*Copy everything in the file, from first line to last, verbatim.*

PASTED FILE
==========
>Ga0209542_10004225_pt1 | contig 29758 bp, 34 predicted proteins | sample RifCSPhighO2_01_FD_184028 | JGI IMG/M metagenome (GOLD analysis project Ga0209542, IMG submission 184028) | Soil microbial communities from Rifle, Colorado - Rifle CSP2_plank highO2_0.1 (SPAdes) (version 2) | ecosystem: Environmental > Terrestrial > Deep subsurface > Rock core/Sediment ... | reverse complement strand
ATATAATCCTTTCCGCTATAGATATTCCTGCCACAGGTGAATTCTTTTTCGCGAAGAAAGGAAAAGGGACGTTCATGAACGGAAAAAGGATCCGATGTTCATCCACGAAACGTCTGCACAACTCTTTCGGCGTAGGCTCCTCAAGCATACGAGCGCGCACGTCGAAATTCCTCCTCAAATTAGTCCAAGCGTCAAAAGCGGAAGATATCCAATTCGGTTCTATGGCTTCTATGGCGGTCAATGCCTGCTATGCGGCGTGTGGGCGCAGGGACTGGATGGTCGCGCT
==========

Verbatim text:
>Ga0209542_10004225_pt1 | contig 29758 bp, 34 predicted proteins | sample RifCSPhighO2_01_FD_184028 | JGI IMG/M metagenome (GOLD analysis project Ga0209542, IMG submission 184028) | Soil microbial communities from Rifle, Colorado - Rifle CSP2_plank highO2_0.1 (SPAdes) (version 2) | ecosystem: Environmental > Terrestrial > Deep subsurface > Rock core/Sediment ... | reverse complement strand
ATATAATCCTTTCCGCTATAGATATTCCTGCCACAGGTGAATTCTTTTTCGCGAAGAAAGGAAAAGGGACGTTCATGAACGGAAAAAGGATCCGATGTTCATCCACGAAACGTCTGCACAACTCTTTCGGCGTAGGCTCCTCAAGCATACGAGCGCGCACGTCGAAATTCCTCCTCAAATTAGTCCAAGCGTCAAAAGCGGAAGATATCCAATTCGGTTCTATGGCTTCTATGGCGGTCAATGCCTGCTATGCGGCGTGTGGGCGCAGGGACTGGATGGTCGCGCT